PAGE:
Vrakas CPAs, Here Are Your Articles for Wednesday, February 27, 2019
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How to Launch a Business


How do you get from the dream to fundraising to business plan to opening? Successful business owners recount how their meetings with potential investors helped them revise their business plan, refining the numbers and focusing on the culture they wanted to create.

  1. Lay the proper groundwork before launch. Have a plan so you know what to do. In fact, go beyond the business plan — do some research. Talk to people who are in the business you want to go into. Talk to people who might be your customers to get their views and opinions.
  2. Know your market. Learn your market inside and out — key suppliers and distributors, for instance. Understand the critical metrics of your market, whether it's as simple as sales per square foot and inventory turnover or an esoteric measure in a highly specialized niche market.
  3. Create a foundation for a successful business by determining the best business structure. You need to consider options such as sole proprietorship, partnership, LLC or S corporation.
  4. Consider the software you use to keep track of accounts payable and accounts receivable and other financials. Different kinds of businesses require different kinds of software solutions.
  5. Keep on top of the financial rules. Almost every business is subject to some government oversight; in some sectors, regulations can be extensive. Assure your accounting procedures jibe with government regulations.
  6. Keep on top of your accounting. For example, make sure you are correctly classifying those who work for you (e.g., are they exempt, nonexempt or independent contractors?). Run regular financial reports so you know how you're doing.
  7. Make sure you're aware of your tax obligations. You need to pay business taxes — and may need to deal with sales taxes too. Keep track of who needs Form W-2 and Form 1099. There will be both state and federal responsibilities.
  8. Understand your future customers. How do they make purchasing decisions? What can you do to differentiate your offering from that of your competitors? How can you convince customers of the value of your offering? Ground your answers in reality through market testing.
  9. Establish cash reserves. Take steps to adequately capitalize the business and secure ready sources of capital for growth. A good cash-forecasting tool is critical so that you can plan for the sources and uses of cash on a rolling basis. To determine how much cash you'll need, develop a cash flow statement that estimates your expenses and income.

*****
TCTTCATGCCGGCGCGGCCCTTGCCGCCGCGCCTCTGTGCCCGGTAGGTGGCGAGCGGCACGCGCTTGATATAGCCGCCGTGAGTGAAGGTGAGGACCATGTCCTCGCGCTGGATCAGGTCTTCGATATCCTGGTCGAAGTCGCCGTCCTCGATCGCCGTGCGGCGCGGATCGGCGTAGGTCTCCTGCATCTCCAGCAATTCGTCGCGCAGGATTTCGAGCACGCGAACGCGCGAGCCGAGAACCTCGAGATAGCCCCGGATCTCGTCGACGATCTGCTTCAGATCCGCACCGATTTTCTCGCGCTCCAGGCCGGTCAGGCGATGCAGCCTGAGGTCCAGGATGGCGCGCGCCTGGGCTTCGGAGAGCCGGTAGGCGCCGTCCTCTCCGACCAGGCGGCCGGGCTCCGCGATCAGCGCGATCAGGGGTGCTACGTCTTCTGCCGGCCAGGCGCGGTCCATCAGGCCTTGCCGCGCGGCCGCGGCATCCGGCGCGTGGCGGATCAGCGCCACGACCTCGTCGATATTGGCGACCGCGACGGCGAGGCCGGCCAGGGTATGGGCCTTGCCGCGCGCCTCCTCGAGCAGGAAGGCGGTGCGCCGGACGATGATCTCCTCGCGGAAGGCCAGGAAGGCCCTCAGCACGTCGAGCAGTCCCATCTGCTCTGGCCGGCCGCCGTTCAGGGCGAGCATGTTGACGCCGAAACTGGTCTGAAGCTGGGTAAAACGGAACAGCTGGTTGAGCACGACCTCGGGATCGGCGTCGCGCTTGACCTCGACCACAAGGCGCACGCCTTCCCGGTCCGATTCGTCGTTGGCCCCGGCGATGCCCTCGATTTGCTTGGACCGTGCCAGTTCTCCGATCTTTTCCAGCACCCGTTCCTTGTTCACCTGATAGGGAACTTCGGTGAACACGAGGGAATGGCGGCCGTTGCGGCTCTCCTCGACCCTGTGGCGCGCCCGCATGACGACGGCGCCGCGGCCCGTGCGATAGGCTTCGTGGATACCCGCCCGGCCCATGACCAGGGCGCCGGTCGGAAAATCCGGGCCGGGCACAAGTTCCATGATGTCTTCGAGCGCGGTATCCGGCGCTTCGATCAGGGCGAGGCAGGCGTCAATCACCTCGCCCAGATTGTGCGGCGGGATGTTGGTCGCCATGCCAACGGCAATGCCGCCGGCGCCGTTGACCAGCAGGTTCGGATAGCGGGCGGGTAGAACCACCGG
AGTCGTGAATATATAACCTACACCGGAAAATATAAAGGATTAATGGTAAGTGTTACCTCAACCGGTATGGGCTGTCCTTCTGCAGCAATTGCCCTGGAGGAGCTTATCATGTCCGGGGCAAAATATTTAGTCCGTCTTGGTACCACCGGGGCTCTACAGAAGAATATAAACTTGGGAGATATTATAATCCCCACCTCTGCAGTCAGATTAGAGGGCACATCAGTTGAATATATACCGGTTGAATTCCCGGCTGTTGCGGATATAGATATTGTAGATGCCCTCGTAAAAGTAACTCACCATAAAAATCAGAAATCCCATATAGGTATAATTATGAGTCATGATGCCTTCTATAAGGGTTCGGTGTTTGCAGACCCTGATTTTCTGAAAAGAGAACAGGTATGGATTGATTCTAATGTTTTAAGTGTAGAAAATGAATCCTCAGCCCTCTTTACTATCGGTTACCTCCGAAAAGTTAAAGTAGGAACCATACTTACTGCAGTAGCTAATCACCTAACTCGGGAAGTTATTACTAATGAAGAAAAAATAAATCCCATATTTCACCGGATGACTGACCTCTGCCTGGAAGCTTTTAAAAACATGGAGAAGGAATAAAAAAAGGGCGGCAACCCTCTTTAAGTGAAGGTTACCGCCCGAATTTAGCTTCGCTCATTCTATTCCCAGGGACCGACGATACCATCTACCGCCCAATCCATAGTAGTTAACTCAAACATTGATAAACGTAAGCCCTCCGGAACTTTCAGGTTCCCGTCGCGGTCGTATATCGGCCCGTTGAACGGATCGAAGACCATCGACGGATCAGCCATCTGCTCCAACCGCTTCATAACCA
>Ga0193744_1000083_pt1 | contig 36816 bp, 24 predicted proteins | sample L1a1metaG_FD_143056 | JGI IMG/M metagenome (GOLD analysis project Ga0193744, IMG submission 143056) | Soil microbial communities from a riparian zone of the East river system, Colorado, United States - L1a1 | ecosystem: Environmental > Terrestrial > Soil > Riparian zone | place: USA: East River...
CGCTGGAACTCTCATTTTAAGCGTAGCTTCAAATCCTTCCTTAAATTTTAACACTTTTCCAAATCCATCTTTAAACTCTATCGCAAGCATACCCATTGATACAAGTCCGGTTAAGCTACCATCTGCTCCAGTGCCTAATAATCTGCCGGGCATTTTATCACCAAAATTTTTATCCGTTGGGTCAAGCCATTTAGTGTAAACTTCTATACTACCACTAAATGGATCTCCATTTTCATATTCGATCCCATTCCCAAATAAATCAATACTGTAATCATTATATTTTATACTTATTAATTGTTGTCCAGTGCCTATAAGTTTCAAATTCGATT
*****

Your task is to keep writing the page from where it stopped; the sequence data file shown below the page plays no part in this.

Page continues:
Take advice from people who've launched their own businesses: You're going to need ample time, energy and resources before your business becomes self-sufficient. Make sure your business plan has reasonable financial goals and includes living expenses in costs — there's a good chance you won't have a salary up to a year or more. It's always better to overestimate your expenses.

Your launch is your big entrance into the market and the minds of your customers. The impression you create from the outset can stick with your business for a very long time.


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Our firm provides the information in this e-newsletter for general guidance only, and does not constitute the provision of legal advice, tax advice, accounting services, investment advice, or professional consulting of any kind. The information provided herein should not be used as a substitute for consultation with professional tax, accounting, legal, or other competent advisers. Before making any decision or taking any action, you should consult a professional adviser who has been provided with all pertinent facts relevant to your particular situation. Tax articles in this e-newsletter are not intended to be used, and cannot be used by any taxpayer, for the purpose of avoiding accuracy-related penalties that may be imposed on the taxpayer. The information is provided "as is," with no assurance or guarantee of completeness, accuracy, or timeliness of the information, and without warranty of any kind, express or implied, including but not limited to warranties of performance, merchantability, and fitness for a particular purpose.
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